Second Half Strategies

Nov 10, 2017
Second Half Strategies

We have reached the midpoint of the 2017 fantasy season, so it's a good time to discuss how to plan for the stretch run and fantasy playoffs. There are several different strategies to discuss, so let's jump right in.

Trading Depth for Starters

Bye weeks wrap up in Week 12, so fantasy owners who have good players sitting on the bench should think about trading them away for an upgrade at another position. For example, let's say you have Steve L Smith sitting on your bench behind Brandon Marshall and Antonio Brown. Both Marshall and Brown are past their byes, so Smith is expendable. Now let's say you have Eddie Lacy locking down one RB spot, but in the other you have Stevan Ridley and would like to upgrade. Ideally, you would trade Ridley and Smith for a solid, low-end RB1 like Alfred Morris or Reggie Bush.

At this point in the season, it's almost always a good strategy to trade two-for-one, especially if you have depth that you can leverage.

Acquiring Potentially Valuable Handcuffs

After pulling off one or two of these two-for one trades, you'll have a couple of open bench slots. One strategy that can pay off in a big way is to acquire potentially valuable handcuff RBs.

At this point in the season, owners who have relatively healthy players like Adrian Peterson, Jamaal Charles and Alfred Morris on their teams have been lulled into a false sense of security with regard to the durability (or invincibility) of their stud RB. All it takes is one multi-week injury to Peterson and suddenly the very capable Toby Gerhart is a solid fantasy RB2. (Just look at what happened with Doug Martin and Mike James.) Not only do you give yourself a chance to see a starter appear on your bench, but you'll be keeping that starter out of your opponent's lineup.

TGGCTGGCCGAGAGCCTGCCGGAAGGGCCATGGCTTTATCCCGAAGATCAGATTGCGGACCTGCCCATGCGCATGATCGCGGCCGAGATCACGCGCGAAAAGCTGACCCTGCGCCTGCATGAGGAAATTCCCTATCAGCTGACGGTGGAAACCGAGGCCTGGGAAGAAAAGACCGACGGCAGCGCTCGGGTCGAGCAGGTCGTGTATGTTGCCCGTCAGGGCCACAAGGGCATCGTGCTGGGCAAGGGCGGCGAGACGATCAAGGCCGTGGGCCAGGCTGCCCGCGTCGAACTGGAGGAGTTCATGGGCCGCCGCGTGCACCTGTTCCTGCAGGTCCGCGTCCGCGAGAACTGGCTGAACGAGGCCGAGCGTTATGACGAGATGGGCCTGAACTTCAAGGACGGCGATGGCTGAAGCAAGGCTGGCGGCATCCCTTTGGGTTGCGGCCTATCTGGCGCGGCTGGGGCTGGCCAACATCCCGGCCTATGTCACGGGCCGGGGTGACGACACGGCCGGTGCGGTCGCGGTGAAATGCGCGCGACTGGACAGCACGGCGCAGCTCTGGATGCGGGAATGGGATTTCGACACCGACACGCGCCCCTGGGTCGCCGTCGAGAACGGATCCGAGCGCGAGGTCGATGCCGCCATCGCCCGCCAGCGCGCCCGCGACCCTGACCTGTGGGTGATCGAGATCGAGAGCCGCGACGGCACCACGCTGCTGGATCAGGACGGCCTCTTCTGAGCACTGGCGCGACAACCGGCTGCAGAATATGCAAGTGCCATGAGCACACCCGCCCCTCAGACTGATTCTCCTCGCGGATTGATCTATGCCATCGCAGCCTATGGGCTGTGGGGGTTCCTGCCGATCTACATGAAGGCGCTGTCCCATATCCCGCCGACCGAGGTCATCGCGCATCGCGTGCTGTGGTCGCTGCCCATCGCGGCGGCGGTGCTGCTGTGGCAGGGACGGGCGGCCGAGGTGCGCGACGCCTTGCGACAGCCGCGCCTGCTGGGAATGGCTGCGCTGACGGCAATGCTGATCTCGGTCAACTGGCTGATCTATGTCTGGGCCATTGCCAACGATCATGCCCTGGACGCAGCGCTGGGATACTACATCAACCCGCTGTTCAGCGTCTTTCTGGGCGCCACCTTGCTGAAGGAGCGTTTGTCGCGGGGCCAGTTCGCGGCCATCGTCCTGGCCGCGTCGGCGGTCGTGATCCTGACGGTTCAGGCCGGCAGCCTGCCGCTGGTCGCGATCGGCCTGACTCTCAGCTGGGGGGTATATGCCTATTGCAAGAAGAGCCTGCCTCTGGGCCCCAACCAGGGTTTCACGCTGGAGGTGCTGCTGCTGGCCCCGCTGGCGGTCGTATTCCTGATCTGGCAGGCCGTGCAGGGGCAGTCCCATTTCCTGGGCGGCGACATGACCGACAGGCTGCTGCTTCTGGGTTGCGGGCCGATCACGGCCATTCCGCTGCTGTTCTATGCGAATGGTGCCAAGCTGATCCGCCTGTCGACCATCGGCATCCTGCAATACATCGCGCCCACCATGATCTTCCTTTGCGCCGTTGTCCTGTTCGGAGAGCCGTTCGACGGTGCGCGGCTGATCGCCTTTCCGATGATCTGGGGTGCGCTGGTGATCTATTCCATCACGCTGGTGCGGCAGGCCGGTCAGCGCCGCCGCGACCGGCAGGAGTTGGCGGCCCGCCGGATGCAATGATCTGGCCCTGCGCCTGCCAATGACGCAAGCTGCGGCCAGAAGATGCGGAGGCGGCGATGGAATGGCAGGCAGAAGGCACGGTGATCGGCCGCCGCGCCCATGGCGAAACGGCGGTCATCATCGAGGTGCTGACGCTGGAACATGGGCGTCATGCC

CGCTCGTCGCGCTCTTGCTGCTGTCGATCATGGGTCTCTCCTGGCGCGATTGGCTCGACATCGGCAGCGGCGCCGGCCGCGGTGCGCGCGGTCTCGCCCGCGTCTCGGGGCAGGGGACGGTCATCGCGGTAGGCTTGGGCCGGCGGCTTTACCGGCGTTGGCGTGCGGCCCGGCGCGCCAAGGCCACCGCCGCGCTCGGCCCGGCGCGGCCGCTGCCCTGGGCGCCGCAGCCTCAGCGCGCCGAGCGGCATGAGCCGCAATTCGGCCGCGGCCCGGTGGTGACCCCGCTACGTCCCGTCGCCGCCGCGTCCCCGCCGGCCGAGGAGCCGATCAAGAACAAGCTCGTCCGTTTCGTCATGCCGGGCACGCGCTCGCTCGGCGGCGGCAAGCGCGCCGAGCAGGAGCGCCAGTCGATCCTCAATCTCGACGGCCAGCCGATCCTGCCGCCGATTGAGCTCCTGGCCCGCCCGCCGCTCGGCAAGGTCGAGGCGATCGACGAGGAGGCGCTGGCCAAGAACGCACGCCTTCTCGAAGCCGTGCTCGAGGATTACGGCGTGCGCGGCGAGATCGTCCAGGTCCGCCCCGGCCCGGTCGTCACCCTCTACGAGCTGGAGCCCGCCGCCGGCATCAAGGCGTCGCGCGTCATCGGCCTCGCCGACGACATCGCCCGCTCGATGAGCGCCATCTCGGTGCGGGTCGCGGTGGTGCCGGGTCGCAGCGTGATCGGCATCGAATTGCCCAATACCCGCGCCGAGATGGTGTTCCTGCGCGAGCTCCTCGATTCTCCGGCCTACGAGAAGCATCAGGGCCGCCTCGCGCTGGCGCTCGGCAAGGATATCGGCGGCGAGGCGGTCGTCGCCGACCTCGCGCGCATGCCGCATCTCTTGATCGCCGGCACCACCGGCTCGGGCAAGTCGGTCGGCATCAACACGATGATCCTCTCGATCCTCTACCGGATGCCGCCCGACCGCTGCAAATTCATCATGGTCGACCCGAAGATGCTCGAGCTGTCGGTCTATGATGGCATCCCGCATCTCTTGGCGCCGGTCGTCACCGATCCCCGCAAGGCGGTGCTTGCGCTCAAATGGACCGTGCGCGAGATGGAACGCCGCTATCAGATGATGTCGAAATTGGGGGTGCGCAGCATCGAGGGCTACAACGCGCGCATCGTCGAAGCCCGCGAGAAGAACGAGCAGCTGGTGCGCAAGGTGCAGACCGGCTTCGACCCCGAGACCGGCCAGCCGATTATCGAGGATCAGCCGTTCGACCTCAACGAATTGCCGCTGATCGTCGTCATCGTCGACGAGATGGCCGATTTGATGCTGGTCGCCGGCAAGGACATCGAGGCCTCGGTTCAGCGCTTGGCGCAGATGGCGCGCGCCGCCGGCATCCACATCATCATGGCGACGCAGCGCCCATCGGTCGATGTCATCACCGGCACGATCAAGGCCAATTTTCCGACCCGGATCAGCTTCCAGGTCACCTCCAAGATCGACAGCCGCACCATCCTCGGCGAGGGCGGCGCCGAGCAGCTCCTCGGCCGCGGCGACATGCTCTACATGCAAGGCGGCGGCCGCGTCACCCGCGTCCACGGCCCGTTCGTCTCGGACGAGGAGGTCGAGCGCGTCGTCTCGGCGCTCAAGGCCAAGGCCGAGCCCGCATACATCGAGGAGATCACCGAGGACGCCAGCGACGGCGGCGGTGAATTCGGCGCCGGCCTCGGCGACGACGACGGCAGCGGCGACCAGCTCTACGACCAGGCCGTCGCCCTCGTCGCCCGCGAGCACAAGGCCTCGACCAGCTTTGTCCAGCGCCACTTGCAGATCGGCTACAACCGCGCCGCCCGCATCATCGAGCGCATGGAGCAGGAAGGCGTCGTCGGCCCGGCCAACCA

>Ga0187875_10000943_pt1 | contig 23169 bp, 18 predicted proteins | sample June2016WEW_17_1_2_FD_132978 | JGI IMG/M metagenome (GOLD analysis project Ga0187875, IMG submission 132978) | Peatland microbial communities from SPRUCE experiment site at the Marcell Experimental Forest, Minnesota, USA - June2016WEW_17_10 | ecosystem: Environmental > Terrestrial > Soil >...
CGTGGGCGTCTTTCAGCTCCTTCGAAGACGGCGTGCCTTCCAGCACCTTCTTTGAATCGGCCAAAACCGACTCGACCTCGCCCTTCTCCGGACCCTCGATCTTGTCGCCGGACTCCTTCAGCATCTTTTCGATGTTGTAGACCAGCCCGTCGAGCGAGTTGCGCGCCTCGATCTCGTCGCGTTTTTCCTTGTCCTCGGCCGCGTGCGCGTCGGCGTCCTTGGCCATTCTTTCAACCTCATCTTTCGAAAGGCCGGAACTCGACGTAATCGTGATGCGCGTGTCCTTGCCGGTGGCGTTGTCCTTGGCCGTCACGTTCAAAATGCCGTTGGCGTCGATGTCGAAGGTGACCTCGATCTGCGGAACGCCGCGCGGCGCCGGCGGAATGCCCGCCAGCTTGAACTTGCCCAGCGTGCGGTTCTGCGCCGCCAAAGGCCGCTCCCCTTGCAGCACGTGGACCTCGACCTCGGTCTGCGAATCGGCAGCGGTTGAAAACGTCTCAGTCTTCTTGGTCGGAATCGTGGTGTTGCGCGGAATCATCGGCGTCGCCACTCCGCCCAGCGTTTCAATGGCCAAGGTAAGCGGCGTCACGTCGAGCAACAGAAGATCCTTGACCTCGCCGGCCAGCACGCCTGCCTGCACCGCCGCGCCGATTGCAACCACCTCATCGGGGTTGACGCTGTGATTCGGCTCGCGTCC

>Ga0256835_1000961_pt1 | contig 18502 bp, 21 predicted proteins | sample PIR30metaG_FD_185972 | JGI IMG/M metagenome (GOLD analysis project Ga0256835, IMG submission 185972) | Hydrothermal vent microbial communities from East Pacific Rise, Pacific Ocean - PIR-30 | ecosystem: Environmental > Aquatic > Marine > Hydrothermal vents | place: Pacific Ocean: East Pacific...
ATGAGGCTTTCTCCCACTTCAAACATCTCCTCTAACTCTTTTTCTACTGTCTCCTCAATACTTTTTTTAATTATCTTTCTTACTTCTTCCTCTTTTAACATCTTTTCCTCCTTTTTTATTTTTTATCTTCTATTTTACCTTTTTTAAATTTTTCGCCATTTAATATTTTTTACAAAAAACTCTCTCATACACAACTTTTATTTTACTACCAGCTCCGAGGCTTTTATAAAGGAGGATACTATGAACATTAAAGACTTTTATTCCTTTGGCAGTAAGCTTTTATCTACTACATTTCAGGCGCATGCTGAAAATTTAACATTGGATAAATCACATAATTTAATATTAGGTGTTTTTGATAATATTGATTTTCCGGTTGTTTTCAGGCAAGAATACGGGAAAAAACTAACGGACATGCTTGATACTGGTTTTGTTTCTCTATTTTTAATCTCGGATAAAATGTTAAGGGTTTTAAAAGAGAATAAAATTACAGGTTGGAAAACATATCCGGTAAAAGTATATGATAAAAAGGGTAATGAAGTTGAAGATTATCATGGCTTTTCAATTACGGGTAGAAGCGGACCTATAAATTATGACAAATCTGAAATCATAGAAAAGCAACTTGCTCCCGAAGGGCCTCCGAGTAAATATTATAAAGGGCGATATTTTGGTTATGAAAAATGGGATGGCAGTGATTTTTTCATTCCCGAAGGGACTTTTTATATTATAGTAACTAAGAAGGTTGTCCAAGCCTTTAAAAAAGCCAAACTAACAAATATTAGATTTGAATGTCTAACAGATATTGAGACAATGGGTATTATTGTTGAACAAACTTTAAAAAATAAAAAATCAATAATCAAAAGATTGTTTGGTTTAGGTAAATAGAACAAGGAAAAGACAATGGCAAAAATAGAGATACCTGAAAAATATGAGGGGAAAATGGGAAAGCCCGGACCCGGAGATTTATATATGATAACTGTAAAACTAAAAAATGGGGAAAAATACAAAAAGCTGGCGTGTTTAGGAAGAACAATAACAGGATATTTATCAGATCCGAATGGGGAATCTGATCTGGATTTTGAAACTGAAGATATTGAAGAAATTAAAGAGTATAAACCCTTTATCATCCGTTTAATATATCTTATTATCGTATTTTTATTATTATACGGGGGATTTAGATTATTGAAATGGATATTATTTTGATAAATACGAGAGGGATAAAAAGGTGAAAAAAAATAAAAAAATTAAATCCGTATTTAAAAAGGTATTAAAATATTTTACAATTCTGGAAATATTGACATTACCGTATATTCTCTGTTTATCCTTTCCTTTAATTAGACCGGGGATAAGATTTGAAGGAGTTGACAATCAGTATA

Going a step further, it can be especially dastardly to target handcuffs for stud RBs owned by the best teams in your league. For example, let's say the top two teams in your league have Matt Forte and Frank Gore. Go ahead and pick up Michael Bush and Kendall Hunter, two players who have been relatively quiet this year, but who could easily put up RB2-type numbers if Forte or Gore (two RBs with significant injury histories, by the way) were to go down.

It doesn't matter if you won't start them -- your opponent won't be able to, either.

Here is a list of players that could/should be owned down the stretch: Bryce Brown, Roy Helu, Michael Bush, Joique Bell, Donald Brown, Jacquizz Rodgers, Toby Gerhart, Knile Davis, Kendall Hunter, Shonn Greene, James Starks, Bernard Pierce, Daniel Thomas and Joseph Randle.

Targeting Players with Favorable ROS or Playoff Schedules

Looking at our positional Hot Spots reports, it's fairly easy to see which players have the most favorable rest-of-season and/or playoff schedules. For example, Robert Griffin III (18.3) has the most favorable rest-of-season schedule, while Andrew Luck (14.4) checks in with the worst. It wouldn't be a bad idea to swap Luck for Griffin given this information, especially if you need to string together a few wins to make the playoffs.

Conversely, if you are sitting pretty in first place, you can target players who have favorable schedules in the fantasy playoffs. The PO2 and PO3 columns in the Hot Spots tables provide the average SOS for playoff schedules that take place in Weeks 15-16 and Weeks 14-16, respectively. Looking at running backs, LeSean McCoy (18.1) has the most favorable schedule in a three-week playoff, while Adrian Peterson (13.3) and Reggie Bush (13.3) have the most difficult playoff schedules.

Going a step further, the table below shows each team and each position, and how their ROS and PO3 schedules compare to the schedules they have played year to date. Sticking with the McCoy example, his rest-of-season SOS is 11% better than his schedule through Week 8 and his three-week playoff schedule (DET, MIN and CHI) projects to be 31% better. Provided he stays healthy, we can safely expect his PPG to increase down the stretch.